Micah Richards: 'Guardiola has certainly evolved the game'

Former Manchester City player Micah Richards is delighted to see the transformation of the club under Pep Guardiola.

Manchester City FC legend Micah Richards with young footballers at the Cooperage ground in Mumbai on Thursday.   -  Emmanual Yogini

Micah Richards has been part of Manchester City’s Premier League-winning side in 2011-12. He was the youngest defender to represent England -- at 18 years -- and went on to make 13 international appearances, apart from featuring in the London Olympics in 2012.

However, knee injuries forced him to call time on club career -- he played for Manchester City, Fiorentina in Serie A, Aston Villa. In Mumbai, Richards had an interaction with kids at the Cooperage ground, as part of the club’s community initiative called Cityzens Giving project, conducted in association with Oscar Foundation NGO.

Richards is delighted to see the transformation in City under Spain and FC Barcelona icon Pep Guardiola. He feels young faces are making an impact for England in world football.

Excerpts…

The way Manchester City deals with the ball on the pitch, it appears to have changed the players’ outlook towards football and altered expectations from fans. Your views...

Definitely changed the way people look at football after Pep Guardiola came in. The Premier League is known for being very physical. Back in my time we have strong strikers, now it very technical. Pep has certainly evolved the game. EPL now is so fast, explosive. He has brought in technical ability into the mix and taken us to a whole new level.

Pep Guardiola came to City in 2016 and there was a change suddenly. How did the players deal with the ‘culture shock’ of playing under Guardiola?

Managers are different, try different things, so it (change) cannot be a culture shock for the players, they are good enough to adapt to the way the manager wants the team to play. The Manchester City players we have now, are one of the best in the world in that position. If you are the best, you have to adapt. It was difficult at the start, if you look at Pep’s first season (at City), he did not do that well, but after a while, the players knew exactly what he wanted.

The Premier League is popular because of the way clubs play. Now, the system is backed by England national team performances at the world U-17, U-20 and men’s level. What triggered this all-round development back home?

England went in for a little bit of transition, they were under-performing and the press was a little negative at the way things were. Now it is changing, there are young players on the full England national squad. We have five to six players in the U-23 age group, which is a major positive now. Back when I was playing for England, the best players were 28 to 30 years.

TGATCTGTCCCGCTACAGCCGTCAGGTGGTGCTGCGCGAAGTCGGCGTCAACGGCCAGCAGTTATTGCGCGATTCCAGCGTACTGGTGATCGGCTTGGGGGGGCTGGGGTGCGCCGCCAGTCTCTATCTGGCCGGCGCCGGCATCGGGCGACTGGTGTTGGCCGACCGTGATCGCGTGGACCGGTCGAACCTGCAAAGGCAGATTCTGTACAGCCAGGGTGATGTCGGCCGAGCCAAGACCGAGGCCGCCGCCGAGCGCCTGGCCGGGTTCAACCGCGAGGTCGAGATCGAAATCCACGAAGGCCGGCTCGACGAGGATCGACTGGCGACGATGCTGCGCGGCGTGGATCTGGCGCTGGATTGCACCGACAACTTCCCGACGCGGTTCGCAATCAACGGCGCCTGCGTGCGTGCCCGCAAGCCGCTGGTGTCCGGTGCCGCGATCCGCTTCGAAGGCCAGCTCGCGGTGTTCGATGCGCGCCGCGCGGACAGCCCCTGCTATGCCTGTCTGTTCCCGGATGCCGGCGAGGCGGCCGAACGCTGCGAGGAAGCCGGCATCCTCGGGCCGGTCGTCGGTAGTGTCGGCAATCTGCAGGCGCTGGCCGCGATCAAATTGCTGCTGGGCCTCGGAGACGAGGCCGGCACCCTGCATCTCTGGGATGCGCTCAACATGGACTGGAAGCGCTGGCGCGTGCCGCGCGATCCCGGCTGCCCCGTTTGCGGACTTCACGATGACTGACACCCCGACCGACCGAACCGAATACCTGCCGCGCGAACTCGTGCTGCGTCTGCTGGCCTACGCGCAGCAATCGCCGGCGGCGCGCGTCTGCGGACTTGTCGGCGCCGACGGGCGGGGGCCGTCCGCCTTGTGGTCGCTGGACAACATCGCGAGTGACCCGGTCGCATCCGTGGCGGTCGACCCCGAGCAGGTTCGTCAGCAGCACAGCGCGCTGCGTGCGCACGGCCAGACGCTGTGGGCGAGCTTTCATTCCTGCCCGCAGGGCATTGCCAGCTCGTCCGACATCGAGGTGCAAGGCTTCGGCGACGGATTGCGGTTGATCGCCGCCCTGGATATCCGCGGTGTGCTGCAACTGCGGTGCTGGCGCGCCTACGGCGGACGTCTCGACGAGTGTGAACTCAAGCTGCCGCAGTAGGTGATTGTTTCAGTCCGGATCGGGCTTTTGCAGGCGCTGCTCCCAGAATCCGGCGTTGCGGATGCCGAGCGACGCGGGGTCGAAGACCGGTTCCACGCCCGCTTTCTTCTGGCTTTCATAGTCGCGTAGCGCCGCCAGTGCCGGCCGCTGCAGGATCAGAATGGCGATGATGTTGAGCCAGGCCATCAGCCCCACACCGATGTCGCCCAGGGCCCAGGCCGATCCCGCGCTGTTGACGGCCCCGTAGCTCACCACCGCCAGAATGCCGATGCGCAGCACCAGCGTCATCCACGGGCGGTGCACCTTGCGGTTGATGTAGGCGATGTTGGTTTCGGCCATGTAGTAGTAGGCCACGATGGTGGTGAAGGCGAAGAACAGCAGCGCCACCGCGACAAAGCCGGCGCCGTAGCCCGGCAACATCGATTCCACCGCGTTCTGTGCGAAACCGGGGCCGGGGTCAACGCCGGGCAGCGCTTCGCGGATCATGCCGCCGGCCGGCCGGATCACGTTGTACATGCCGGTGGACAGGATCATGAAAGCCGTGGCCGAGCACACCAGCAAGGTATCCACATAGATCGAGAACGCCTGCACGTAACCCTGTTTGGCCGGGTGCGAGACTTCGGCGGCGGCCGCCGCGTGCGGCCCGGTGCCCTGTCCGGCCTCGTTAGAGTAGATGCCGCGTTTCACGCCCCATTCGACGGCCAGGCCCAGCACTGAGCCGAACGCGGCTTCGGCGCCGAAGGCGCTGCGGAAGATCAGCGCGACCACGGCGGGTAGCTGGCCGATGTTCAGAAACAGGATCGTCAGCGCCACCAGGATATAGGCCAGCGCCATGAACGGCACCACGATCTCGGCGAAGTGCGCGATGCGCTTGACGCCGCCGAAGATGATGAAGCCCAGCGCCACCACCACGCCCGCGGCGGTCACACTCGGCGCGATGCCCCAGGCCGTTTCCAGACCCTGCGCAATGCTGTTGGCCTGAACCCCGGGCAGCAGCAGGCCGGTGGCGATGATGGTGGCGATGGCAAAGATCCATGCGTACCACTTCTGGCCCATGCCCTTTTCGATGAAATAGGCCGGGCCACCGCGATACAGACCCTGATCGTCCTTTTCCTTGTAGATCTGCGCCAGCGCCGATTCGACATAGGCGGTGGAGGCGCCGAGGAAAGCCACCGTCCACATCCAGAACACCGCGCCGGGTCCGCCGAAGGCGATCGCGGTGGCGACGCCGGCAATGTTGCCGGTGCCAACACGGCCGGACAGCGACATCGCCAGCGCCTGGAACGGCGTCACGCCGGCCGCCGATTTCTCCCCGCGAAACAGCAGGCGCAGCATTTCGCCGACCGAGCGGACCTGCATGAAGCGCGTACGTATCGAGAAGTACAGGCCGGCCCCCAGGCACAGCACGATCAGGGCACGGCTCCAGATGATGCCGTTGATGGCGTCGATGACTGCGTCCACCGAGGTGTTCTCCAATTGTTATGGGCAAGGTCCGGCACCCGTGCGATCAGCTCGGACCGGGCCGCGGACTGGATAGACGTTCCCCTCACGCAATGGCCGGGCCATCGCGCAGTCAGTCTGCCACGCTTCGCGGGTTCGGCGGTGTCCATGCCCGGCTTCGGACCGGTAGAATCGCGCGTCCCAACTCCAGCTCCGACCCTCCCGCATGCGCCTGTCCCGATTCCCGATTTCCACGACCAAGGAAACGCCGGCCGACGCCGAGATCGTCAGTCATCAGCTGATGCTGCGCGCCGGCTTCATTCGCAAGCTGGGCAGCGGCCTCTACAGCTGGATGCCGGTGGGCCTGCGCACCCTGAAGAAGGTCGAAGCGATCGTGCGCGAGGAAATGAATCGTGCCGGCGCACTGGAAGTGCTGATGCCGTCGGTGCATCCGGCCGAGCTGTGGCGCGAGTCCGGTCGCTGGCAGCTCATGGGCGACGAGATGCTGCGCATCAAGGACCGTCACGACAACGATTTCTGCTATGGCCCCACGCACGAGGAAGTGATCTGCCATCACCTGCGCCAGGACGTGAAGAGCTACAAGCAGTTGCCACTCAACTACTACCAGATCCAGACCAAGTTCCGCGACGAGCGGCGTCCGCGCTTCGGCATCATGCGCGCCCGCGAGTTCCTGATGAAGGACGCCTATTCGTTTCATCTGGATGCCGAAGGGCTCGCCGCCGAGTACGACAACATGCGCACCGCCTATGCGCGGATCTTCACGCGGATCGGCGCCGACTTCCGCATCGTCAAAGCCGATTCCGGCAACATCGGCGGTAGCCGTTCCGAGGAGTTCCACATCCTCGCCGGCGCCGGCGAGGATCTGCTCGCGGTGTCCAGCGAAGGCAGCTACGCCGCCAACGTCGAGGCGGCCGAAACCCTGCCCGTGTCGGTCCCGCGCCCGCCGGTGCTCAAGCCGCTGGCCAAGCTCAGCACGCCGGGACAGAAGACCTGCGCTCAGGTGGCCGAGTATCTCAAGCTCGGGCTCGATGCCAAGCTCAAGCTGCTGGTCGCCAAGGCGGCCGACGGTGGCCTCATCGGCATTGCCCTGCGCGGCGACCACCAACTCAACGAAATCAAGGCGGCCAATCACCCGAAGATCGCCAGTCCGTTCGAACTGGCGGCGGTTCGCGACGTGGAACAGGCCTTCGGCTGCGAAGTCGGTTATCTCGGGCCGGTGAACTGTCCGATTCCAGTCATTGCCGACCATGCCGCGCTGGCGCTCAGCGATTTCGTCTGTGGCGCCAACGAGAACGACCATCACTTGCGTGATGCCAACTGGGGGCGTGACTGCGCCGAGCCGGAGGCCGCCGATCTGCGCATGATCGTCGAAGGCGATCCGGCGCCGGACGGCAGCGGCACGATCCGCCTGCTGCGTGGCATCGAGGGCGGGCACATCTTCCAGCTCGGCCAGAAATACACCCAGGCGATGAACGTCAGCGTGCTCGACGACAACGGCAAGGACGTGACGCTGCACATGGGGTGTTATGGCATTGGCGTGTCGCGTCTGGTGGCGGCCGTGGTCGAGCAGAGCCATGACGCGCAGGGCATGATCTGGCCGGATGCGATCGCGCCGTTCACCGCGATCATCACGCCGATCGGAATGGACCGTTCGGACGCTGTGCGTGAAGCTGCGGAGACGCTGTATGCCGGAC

Your perception about the future of England football?

England has young players who can grow as a team, as long they keep performing consistently for the club side, the national team can only get better when they join the camp. Phil Foden won a World Cup for England (FIFA U-17 champion in 2017) Jadon Sancho for example has taken his game to the next level and hope, he will keep performing for a long time. England needs to show success in the senior level now, we did well at the World Cup 2018 and will continue the same way in the forthcoming Euro Championships. I am not referring to winning, but we have a better chance than we have had for a long time.

Jadon starred in a few games for England in the FIFA U-17 World Cup 2017. He took a risky, bold move of leaving City U-18 squad when Guardiola was in charge of the first team to try his luck in a different league, in a different country. Do you feel more England football talents are prepared to take that step?

If you look at Manchester City team during Jadon’s time... Raheem Sterling, David Silva....you are not going to get ahead of them in the first team squad. No disrespect to any young player, the best decision for his career to go any play for a club where he can get to play in the first team. There is no shame in that, some times you have to take the long way around to develop as a player. The manager sometimes trusts what he has got, he does not want to take a risk (by including a young talent). Jadon did not go against Pep Guardiola by moving out, he just wanted to play and luckily for him, it has worked out well.

Do you think Jose Mourinho’s return to the EPL as manager of Tottemham Hotspur will change things a bit?

It is nice to have him back. Mourinho is a character and when he was at Chelsea, players wanted to be in the squad under him. It will be difficult for him, after being in charge at Manchester United and Chelsea, to manage Tottenhan Hotspur. If not this season, I am sure he will be looking at the title next season.

You played for England in the 2012 London Olympics. How was that feeling?

The Olympic Games was held in London, so nice to be playing at home. I got to play with Ryan Giggs and under Stuart Pierce  (England team skipper and manager respectively), we did not know what to expect and were just enjoying the opportunity. The competition as a whole was an amazing experience, though I wouldn’t put it as good as the World Cup. Lionel Messi and Sergio Aguero got a gold at the Olympics (Argentina was Olympic champion in Beijing 2008 and defending the title at London) so countries do take it seriously.

South Korea earned a men’s football bronze at London 2012. Your thoughts on this Asian nation’s display?

England lost to South Korea in the quarterfinals on penalties, they were a very technical team, worked very hard and had good players. I am surprised more Koreans did not make it into the Premier League clubs after playing the Olympics competition in London. There is quality all round the world, you just have to be seen.

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